Church History

4 Ways to Make Church History Come Alive for Your Bible Study Group

If you’re someone who loves old books—because you love church history and want others to share your enthusiasm—group Bible study can seem like a balancing act between trying to be helpful on one hand and appearing prideful on the other.

Yours, till Heaven: New Book by SBTS Alum Delves into the Romance of Charles and Susie Spurgeon

“I know of no other couple in Christian history who loved one another more demonstratively than Charles and Susie Spurgeon.”

Want to Know Your (Spiritual) Family’s History? Then Read What They Wrote

While we may grasp the need for running to Scripture as the source for our faith and practice, where are we looking for our family history?

The Council of Nicaea did not create the canon of Scripture

One idea that has yielded dangerous consequences is the notion that the Council of Nicaea (AD 325), under the authority of Roman emperor Constantine, established the Christian biblical canon.

How church history will help you defend the faith

John of Damascus (676-749) is a model for how rich theology fuels Christian evangelism.

Teach your kids a catechism. Here’s why.

I want to call my Baptist brothers and sisters to recover this time-honored method of teaching children (and adults) biblical doctrine.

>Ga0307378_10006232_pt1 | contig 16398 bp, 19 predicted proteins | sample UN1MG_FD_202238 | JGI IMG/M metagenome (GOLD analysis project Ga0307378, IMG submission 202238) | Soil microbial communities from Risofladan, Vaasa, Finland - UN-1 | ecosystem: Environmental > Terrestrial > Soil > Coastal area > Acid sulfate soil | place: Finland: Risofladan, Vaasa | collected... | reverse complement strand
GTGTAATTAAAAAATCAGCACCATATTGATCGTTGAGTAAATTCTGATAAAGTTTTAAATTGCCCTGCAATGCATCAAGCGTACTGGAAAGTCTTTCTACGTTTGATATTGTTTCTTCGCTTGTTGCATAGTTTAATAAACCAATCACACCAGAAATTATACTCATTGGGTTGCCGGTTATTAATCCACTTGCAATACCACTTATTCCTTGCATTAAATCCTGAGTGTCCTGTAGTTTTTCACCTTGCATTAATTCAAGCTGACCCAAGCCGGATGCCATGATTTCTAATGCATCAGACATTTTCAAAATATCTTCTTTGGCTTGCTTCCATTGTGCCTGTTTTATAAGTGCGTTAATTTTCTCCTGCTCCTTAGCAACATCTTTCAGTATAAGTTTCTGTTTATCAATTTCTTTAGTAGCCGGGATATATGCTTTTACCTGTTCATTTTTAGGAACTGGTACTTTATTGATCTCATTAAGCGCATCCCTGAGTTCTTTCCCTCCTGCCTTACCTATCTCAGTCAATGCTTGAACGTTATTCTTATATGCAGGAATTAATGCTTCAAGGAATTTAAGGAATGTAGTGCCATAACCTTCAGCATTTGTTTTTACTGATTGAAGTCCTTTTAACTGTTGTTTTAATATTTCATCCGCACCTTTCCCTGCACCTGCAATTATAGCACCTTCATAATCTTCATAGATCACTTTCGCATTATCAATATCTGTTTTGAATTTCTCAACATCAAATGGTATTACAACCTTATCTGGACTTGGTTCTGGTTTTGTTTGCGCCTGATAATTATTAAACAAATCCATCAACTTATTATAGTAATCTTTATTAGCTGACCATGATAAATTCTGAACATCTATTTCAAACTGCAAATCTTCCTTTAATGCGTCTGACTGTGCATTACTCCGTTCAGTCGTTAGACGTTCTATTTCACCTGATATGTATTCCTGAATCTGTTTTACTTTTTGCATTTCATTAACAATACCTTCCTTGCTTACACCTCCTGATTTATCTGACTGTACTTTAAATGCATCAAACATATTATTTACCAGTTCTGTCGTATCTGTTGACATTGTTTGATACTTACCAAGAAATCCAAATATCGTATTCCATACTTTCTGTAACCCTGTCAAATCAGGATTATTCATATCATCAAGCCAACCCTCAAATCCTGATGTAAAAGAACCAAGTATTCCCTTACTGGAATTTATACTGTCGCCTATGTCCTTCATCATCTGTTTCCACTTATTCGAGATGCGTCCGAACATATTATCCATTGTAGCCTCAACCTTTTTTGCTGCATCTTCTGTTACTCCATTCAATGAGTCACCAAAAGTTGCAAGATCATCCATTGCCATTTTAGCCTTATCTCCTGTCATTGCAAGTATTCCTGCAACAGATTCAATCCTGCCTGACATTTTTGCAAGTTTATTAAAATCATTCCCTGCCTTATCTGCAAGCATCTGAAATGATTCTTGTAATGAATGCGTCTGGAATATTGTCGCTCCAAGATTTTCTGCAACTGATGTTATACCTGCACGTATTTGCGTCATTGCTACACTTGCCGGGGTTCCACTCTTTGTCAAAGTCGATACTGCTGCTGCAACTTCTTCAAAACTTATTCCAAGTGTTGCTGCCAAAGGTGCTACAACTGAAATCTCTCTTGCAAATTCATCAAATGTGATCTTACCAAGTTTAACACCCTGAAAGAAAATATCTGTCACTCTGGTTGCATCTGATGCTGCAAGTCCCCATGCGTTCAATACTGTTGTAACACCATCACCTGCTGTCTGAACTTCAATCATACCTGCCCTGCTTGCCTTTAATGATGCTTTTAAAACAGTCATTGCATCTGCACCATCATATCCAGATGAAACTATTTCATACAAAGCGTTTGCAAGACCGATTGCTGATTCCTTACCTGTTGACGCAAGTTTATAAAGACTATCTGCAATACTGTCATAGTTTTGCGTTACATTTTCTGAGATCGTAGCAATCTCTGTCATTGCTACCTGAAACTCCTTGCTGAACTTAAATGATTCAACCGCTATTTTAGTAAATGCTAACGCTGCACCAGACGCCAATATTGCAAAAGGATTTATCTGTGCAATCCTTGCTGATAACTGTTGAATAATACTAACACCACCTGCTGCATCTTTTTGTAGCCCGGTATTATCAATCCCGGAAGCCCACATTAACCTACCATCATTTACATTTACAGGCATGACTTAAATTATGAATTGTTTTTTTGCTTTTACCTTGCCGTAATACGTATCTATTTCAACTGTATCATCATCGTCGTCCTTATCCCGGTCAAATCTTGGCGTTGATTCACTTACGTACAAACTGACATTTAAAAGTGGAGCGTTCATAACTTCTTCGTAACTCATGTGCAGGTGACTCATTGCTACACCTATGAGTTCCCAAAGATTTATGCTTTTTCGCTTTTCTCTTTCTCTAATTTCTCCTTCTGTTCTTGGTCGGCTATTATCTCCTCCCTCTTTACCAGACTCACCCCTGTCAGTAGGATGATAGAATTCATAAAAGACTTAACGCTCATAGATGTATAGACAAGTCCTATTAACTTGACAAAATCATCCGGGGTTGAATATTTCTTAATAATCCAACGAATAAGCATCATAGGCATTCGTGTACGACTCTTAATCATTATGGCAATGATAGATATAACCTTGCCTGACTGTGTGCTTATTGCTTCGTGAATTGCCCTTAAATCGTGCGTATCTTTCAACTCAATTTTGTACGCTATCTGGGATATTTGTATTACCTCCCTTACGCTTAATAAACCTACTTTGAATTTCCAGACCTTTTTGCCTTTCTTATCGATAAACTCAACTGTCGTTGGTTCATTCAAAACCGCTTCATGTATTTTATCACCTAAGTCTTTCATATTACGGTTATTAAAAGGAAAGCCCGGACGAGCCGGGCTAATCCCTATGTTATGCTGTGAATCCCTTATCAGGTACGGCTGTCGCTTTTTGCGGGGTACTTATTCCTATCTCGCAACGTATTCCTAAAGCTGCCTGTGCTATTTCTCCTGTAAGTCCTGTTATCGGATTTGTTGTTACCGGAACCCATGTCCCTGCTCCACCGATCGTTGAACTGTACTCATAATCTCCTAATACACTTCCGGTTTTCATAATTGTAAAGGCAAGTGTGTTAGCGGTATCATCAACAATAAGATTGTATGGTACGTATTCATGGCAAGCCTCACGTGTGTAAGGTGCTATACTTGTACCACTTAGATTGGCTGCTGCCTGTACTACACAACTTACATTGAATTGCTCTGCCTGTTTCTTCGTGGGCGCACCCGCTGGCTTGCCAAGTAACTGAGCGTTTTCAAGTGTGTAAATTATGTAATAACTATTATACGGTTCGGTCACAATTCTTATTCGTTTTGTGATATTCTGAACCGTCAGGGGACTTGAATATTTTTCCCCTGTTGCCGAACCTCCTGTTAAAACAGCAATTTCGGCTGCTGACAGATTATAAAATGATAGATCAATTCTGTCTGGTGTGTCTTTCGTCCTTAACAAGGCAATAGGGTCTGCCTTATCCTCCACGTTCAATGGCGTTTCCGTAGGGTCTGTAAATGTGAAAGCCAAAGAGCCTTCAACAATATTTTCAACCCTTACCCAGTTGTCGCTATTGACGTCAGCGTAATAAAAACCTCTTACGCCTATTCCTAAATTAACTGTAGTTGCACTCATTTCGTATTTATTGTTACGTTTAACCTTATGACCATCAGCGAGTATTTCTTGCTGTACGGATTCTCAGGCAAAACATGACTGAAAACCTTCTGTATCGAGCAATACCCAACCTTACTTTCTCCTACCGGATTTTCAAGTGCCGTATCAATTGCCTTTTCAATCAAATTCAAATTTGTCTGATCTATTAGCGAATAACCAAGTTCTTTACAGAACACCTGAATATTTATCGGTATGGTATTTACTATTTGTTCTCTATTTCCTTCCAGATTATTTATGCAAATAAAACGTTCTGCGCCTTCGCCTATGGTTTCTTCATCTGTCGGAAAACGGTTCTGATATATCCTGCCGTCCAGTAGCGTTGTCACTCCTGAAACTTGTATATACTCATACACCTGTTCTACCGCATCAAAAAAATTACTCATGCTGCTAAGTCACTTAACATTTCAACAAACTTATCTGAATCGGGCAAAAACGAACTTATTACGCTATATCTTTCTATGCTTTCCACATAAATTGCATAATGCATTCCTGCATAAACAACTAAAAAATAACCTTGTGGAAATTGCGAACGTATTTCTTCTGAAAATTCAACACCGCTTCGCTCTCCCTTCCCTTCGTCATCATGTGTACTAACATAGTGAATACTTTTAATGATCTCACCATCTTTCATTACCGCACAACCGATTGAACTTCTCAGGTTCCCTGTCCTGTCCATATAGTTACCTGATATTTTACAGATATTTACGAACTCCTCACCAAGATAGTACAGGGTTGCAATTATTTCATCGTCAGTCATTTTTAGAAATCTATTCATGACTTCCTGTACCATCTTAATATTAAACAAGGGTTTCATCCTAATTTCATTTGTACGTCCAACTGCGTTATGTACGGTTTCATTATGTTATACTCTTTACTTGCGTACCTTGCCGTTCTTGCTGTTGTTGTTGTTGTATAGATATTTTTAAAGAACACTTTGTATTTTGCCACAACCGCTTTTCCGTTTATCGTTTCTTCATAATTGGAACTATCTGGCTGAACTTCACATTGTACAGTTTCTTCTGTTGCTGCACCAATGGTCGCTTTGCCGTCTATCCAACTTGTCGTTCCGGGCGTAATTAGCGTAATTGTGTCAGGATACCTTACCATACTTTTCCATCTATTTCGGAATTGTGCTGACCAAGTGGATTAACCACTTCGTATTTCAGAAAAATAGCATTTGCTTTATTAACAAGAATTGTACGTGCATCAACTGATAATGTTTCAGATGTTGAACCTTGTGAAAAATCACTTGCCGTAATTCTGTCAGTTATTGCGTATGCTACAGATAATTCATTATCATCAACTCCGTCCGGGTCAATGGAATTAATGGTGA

Even with online worship, the regulative principle is a solid guide

How should we make decisions about worship, ordinances, and livestreams when our churches are unable to gather in person?

How Andrew Fuller demonstrated biblical fatherhood

Although it is a rarely explored subject in Andrew Fuller studies, the famous Baptist was an exemplary father.

Persecution was part of life for our Baptist forebears

Persecution and martyrdom are perennial features of the Church’s existence in this world.

8 reasons Baptist history should matter to you

Studying Baptist history enables us to become Baptists by theological conviction. It teaches us that there are many good biblical and theological reasons to hold a firm grip upon Baptist ecclesiology as a necessary biblical complement to a robust confessional, evangelical orthodoxy.